No, but some of them can be used with an absorbent pad applicator.
Not really, IMHO
Women like them because you can freshen up fabrics like curtains and
carpets, but to my mind they just leave them slightly damp making the
colours more contrasty, when they dry out, it's back to square one.
It well might :-)
I would generally agree that on the small hand held machines that the
performance is limited, and probably the temperature.
The larger machines produce steam at over 130 degrees and will
certainly remove baked on grease on a hob. More to the point, we tend
to use ours most days on the hob which prevents any significant build
up in the first place.
I've used ours on the inside of the AGA oven doors (aluminium) of the
hotter ovens and this easily cleans off what little deposit is there.
I don't consider that cleaning the range is a pleasurable job at any
time, but this is quick and ready to go and does not require the use
of caustic or abrasive chemicals.
To email, substitute .nospam with .gl
I'll second that - steam cleaners are well capable of removing oven
crud. Bit too well I find - rest of kitchen/me ended up covered in
speckles of said crud. Very handy when my youngest cat was a kitten and
we had a period before the adult flea killer could be used. Steam over
the carpets/furniture (with care)/cat bedding (but NOT the cat!) every
couple of weeks and it killed not only adult fleas, but the eggs, which
breaks the cycle rather effectively.
I purchased a Industrial Jiffy Steamer last week from
We own a small commercial cleaning business and will use it on
curtains in catering halls, etc... NOt sure what the "domestic
models" cost, but this one was under $250.00 and is made of corrosion
proof stainless steel with dual temp guages. You might want to have a
look at it.
Errrm, I had ( past tense) an Earlex steam generator for stripping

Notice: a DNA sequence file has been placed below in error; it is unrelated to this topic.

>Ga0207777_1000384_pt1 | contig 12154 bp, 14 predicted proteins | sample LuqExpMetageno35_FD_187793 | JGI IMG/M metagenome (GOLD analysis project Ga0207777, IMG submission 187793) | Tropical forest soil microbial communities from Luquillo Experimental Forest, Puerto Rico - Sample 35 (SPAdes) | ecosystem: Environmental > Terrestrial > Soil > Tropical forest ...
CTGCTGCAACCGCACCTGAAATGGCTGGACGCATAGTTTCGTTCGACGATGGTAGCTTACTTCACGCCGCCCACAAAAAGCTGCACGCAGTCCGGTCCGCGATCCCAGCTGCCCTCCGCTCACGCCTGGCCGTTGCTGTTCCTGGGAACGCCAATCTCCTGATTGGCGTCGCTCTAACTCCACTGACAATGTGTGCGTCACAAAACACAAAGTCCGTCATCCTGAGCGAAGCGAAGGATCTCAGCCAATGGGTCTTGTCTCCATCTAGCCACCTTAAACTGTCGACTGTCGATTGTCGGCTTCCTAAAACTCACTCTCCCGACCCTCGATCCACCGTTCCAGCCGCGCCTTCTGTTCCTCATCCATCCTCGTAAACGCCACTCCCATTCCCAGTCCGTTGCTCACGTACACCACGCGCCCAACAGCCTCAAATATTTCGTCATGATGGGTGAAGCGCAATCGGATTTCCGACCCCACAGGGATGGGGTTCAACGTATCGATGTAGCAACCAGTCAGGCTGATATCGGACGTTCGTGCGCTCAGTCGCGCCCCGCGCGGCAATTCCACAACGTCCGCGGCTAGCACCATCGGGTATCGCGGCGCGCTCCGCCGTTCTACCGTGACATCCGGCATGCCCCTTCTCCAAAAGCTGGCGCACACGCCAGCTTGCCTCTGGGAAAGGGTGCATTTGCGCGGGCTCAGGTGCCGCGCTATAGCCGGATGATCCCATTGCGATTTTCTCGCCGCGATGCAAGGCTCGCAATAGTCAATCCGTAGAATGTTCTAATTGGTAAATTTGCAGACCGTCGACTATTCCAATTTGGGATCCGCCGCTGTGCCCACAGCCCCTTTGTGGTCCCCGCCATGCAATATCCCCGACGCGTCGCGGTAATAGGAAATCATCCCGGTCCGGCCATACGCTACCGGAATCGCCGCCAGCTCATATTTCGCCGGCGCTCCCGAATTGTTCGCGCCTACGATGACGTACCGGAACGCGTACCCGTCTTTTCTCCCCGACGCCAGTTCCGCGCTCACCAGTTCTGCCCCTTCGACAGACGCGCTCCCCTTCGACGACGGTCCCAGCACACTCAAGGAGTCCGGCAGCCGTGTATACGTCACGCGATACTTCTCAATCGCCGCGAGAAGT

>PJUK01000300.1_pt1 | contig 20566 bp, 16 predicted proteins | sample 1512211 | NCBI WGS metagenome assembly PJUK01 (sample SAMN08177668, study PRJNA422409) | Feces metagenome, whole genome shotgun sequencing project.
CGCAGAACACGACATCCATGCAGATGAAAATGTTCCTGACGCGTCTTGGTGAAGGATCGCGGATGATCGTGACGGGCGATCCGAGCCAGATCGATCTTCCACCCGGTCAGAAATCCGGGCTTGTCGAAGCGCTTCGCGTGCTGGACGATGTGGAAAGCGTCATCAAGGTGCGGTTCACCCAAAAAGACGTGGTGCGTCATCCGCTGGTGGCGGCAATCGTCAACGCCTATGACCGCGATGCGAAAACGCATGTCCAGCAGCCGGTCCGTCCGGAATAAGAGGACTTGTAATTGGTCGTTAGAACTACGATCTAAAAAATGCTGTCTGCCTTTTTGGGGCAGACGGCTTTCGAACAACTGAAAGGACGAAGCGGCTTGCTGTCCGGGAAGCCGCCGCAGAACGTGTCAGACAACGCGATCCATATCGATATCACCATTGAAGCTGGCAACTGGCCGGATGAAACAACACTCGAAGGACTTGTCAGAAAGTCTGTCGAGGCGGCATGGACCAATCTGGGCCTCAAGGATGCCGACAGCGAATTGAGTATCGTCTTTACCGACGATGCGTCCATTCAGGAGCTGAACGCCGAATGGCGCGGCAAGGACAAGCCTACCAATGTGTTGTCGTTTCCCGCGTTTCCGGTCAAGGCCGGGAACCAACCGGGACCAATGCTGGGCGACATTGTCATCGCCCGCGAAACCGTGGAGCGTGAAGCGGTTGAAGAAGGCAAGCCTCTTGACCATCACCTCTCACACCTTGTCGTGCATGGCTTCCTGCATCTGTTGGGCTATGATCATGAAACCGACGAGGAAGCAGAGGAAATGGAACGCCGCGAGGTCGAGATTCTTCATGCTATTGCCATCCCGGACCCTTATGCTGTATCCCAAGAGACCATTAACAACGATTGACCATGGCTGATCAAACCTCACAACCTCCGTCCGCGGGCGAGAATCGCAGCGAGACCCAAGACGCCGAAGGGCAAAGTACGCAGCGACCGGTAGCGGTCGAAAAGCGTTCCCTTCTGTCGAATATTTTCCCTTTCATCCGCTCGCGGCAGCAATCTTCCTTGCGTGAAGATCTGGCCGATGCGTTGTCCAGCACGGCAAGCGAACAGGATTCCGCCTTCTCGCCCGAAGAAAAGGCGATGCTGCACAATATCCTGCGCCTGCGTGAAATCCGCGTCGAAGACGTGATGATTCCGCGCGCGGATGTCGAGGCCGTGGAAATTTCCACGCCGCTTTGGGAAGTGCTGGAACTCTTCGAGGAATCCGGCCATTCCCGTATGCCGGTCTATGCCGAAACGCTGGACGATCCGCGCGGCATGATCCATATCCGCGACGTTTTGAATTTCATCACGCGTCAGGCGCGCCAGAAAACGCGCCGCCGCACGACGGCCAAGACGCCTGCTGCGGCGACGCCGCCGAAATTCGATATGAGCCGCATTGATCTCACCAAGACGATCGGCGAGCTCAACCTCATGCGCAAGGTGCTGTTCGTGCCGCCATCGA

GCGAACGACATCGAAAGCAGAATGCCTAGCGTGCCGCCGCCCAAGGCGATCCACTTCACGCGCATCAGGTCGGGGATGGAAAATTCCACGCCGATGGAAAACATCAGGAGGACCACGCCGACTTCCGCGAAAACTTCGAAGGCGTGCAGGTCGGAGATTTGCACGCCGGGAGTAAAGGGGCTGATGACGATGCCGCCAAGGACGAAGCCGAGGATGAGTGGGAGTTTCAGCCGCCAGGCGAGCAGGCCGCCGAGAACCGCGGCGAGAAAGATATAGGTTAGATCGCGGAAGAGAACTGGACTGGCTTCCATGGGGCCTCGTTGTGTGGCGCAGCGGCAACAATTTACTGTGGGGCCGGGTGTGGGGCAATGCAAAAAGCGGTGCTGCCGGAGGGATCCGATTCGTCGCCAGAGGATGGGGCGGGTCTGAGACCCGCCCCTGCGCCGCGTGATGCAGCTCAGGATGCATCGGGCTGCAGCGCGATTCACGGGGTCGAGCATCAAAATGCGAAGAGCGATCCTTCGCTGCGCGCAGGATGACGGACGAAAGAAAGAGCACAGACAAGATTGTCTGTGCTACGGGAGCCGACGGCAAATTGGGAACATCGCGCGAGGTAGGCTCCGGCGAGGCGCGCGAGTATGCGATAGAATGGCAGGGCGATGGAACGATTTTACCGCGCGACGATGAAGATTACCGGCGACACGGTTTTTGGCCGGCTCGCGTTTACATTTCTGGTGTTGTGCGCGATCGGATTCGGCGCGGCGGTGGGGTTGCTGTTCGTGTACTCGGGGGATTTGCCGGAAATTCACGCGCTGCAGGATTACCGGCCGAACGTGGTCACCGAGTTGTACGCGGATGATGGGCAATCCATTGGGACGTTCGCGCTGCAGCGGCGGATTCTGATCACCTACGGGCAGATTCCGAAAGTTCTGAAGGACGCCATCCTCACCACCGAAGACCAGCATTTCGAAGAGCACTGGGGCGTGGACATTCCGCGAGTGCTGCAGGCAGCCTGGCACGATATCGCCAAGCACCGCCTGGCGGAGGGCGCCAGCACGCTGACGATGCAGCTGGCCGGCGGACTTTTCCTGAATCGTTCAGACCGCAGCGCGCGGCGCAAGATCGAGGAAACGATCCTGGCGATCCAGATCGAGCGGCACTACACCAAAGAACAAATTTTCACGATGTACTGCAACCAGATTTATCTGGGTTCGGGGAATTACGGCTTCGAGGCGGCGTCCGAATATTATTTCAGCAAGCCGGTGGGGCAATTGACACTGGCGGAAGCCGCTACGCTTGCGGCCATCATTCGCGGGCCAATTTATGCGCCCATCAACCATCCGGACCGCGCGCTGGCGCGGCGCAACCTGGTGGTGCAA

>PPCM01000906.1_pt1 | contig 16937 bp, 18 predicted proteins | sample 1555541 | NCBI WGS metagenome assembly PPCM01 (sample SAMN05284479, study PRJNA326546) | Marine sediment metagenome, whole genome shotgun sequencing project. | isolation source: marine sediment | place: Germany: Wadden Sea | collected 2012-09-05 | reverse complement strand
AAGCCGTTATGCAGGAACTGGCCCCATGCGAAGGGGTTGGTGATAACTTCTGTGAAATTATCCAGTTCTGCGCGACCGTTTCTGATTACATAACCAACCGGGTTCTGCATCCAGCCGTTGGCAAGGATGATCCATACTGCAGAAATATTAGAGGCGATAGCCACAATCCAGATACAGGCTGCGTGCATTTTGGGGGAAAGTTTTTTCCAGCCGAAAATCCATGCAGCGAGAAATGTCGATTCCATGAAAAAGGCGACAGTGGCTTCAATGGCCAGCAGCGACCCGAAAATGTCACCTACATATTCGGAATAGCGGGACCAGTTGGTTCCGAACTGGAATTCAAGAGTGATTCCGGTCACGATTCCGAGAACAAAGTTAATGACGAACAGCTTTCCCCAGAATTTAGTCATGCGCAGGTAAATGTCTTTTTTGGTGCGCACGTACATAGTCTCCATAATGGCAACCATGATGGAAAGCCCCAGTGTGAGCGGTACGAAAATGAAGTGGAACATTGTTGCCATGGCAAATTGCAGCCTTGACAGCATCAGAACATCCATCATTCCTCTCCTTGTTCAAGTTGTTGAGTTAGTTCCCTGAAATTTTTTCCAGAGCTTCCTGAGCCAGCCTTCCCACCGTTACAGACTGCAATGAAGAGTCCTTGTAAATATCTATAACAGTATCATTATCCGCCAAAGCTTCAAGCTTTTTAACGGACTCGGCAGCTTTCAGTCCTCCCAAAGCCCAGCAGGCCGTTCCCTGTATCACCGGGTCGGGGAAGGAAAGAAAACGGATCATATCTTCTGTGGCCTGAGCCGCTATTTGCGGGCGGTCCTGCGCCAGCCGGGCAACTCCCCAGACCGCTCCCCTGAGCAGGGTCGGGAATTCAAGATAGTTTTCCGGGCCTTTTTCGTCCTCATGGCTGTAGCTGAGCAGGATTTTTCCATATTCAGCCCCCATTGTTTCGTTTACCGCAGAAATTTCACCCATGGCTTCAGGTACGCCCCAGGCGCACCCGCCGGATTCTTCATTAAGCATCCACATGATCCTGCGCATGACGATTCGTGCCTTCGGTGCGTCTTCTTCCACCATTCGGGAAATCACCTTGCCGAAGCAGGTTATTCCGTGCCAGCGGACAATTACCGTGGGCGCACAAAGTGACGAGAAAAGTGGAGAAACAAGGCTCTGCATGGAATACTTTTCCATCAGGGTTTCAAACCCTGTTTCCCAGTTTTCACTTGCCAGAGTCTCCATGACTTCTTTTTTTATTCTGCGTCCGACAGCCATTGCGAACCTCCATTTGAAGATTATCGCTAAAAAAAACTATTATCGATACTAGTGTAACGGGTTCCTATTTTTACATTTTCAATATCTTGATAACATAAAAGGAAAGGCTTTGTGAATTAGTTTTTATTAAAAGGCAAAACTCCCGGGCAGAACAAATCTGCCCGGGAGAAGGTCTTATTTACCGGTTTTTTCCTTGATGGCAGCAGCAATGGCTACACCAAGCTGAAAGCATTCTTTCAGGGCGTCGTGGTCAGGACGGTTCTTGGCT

wallpaper. I came with a set of accessories for steam cleaning and all
that was necessary to clean an oven was to direct a jet of steam at the
muck and brush in some detergent (Fairy liquid).
I also used it to steam clean a Land Rover chassis and engine. It worked
perfectly at shifting encrusted oily deposits.
Then my wife lent it to one of the children and I haven't seen it since.
The wage of sin is death, but after the government has taken its share
all that is left is a tired feeling.
You can get either steam generation only or combined with a suction
Take a look at www.polti.com for information. They make steam only,
(Vaporetto) and with suction (Vaporetto Lecoaspira). In effect, the
suction option provides a wet/dry cleaner as well.
We have a Vaporetto 3000, and that gets used pretty much daily in
various ways. There are a whole range of accessories that come with
it, ranging from a simple steam jet to various kinds of brush and
accessories that will take various kinds of cloth.
Depending on the application, the general technique is to steam
something and wipe with a cloth rather than to convey huge amounts of
steam and then water. In that sense, I am not sure how useful the
suction function would be, since that would probably require much more
wetting of the surfaces.